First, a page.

The University of Edinburgh’s School of Engineering recently contracted Intelicare to install a P.E.I Pinette heated platen press and a Frigosystem chiller, for use in research and teaching in the field of thermoplastic composites.
The University of Edinburgh, founded in 1582, the eighth-largest university in the United Kingdom and an internationally renowned centre of academic excellence, has installed a P.E.I. Pinette heated platen press and a Frigosystem chiller in its Processing Laboratory in the School of Engineering.
The equipment has been added to the Institute for Materials and Processes as part of equipment run by Professor Conchúr Ó Brádaigh and is to be used in research and teaching where individuals wish to manufacture composite laminates or polymer plaques by compression moulding techniques. In particular, high-temperature thermoplastic composites such as polyether ether ketone/carbon fibre (PEEK/CF) or polyaryl ether ketone/CF (PAEK/CF) composites will be developed and manufactured.
Dr. Dipa Roy, Senior Lecturer in composite materials and processing, commented:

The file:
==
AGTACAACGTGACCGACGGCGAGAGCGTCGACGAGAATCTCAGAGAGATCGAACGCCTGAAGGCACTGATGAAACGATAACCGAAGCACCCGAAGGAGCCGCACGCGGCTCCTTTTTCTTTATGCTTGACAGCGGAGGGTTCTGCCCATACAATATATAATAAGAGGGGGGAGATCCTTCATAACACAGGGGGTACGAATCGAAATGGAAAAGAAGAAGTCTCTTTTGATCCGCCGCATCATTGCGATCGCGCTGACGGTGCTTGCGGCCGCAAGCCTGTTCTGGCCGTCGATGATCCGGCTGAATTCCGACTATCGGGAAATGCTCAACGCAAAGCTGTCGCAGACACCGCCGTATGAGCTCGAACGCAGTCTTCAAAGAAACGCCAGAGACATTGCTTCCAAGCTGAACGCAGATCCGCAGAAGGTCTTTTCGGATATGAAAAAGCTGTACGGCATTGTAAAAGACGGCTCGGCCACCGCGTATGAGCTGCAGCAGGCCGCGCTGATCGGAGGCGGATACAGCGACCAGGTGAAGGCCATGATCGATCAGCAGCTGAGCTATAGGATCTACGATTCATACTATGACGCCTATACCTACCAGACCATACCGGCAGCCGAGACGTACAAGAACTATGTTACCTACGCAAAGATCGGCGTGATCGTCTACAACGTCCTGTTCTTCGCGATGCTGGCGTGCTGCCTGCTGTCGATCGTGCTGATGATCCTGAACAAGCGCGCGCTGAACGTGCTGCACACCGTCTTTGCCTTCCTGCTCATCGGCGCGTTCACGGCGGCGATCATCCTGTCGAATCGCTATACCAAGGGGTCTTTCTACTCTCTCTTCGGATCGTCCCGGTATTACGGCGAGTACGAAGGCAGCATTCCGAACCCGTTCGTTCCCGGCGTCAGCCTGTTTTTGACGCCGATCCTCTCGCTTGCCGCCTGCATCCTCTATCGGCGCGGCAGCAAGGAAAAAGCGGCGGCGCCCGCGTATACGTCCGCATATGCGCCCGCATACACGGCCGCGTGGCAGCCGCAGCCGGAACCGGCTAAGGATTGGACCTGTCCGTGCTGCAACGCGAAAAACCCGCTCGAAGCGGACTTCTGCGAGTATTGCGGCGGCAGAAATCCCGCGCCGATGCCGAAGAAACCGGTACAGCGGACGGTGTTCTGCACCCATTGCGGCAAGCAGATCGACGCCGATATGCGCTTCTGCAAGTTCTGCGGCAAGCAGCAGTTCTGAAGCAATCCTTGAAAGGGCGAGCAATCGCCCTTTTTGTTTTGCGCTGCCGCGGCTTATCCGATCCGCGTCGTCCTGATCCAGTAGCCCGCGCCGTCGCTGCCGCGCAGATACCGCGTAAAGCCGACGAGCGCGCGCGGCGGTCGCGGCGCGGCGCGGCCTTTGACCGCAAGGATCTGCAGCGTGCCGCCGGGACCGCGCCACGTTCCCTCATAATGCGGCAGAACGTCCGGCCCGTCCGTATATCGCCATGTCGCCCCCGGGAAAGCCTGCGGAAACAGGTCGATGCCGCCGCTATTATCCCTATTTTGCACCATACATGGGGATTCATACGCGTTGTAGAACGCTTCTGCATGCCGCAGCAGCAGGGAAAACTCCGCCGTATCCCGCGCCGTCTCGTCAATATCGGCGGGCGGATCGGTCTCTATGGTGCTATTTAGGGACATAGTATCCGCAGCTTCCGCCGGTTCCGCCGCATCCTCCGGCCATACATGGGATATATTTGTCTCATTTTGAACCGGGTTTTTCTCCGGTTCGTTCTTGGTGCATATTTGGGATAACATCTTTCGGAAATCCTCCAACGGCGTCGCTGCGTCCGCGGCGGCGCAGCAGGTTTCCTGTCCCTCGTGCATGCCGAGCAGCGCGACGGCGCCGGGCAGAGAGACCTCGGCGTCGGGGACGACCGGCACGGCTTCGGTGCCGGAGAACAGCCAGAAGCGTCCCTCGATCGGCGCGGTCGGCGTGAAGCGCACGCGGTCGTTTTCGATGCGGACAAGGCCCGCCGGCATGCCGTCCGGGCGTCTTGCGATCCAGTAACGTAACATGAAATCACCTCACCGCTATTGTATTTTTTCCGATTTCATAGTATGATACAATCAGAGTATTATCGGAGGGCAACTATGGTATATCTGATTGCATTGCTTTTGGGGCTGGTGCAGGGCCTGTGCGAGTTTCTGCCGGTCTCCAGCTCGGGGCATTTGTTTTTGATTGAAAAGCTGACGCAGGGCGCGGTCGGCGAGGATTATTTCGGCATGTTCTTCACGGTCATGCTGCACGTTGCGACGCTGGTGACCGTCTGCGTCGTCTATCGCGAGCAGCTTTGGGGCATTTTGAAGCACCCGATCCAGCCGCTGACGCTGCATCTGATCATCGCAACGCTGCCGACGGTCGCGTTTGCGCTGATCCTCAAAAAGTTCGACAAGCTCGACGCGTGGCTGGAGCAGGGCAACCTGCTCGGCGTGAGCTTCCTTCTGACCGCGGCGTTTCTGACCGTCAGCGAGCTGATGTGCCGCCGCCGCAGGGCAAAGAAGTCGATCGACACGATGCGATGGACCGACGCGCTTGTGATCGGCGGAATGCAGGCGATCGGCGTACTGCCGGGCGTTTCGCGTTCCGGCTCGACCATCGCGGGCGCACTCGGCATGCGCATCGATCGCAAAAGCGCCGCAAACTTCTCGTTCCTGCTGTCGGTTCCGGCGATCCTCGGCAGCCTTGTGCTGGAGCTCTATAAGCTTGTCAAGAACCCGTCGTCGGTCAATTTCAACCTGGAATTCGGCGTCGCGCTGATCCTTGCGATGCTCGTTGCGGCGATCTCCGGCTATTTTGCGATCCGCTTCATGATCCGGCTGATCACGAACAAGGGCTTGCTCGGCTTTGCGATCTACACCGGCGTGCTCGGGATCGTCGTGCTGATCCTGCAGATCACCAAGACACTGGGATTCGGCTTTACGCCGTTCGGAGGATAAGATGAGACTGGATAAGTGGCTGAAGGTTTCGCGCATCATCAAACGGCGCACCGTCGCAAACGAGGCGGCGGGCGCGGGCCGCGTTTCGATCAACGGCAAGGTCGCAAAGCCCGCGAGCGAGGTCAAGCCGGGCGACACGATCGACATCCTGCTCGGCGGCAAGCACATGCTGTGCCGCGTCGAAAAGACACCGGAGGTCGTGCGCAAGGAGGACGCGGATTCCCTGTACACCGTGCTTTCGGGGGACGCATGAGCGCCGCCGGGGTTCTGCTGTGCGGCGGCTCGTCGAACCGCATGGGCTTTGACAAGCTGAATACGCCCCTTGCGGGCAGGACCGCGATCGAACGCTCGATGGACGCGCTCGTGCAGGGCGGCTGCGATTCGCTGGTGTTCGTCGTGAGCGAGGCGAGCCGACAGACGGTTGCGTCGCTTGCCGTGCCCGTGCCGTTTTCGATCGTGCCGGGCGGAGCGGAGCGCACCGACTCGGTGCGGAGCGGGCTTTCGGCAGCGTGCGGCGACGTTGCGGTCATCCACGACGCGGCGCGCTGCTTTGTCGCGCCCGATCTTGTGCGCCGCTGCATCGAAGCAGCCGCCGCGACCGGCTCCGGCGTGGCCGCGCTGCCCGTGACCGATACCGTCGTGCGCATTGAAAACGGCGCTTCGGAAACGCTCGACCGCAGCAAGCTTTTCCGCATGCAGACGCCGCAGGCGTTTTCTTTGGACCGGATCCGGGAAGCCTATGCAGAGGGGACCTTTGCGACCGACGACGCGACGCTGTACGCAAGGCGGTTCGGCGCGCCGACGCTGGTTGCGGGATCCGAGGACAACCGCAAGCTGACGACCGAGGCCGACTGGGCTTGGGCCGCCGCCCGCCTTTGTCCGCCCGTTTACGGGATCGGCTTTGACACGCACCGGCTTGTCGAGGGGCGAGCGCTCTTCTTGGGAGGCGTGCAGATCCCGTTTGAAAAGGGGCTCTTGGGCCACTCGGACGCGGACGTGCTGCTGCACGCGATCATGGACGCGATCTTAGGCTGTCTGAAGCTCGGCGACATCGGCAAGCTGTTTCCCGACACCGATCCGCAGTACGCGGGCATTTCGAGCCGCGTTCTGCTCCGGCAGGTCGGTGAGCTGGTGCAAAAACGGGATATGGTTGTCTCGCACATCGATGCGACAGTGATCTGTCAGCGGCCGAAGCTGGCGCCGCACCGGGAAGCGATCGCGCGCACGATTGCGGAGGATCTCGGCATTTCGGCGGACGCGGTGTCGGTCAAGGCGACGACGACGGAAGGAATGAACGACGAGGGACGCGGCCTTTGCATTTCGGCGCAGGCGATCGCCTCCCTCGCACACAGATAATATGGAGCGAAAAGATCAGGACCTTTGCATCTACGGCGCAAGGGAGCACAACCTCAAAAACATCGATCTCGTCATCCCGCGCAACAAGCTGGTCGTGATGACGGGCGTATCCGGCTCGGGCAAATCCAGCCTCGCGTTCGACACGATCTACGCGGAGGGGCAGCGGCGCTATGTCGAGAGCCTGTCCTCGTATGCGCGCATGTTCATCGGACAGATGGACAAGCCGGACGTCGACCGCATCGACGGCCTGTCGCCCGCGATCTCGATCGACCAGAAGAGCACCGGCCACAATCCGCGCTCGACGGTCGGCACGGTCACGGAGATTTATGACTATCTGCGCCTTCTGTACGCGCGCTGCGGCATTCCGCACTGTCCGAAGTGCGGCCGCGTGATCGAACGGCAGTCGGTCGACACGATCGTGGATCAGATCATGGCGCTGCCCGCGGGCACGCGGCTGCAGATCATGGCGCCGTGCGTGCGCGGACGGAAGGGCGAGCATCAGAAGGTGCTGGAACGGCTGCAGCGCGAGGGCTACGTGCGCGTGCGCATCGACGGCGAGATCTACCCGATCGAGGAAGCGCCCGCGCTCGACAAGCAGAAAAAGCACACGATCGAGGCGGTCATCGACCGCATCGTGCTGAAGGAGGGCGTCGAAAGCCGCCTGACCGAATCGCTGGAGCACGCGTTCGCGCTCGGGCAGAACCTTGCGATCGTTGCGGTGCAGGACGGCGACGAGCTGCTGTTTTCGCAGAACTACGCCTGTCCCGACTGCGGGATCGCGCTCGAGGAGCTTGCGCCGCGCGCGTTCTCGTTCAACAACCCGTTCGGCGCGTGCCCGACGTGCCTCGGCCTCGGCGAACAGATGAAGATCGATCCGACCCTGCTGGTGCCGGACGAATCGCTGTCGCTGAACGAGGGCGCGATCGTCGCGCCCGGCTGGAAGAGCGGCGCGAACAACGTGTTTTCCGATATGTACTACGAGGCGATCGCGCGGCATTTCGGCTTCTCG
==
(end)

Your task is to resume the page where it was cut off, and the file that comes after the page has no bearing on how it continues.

“The Composites Group at the University of Edinburgh is very active in advanced thermoplastic composites research. We expect this technically advanced press, together with the high capacity chiller for controlled cooling, essential for developing the desired level of crystallinity in the material during thermoplastic processing, to not only enhance the high-temperature thermoplastic composite research activity but to play a major role in the development of our students. The students from the Composites Group have produced the first advanced thermoplastic composite samples on the press, and the results are very impressive.”
The first composite sample produced on the press is proudly displayed by Helena Pérez Martin, Sean Martin-Beattie and Eva Pappa from the University of Edinburgh, pictured above.
Intelicare undertook the installation and commissioning of the press and chiller, with P.E.I. completing the training of the Composites Processing Laboratory staff in October 2019.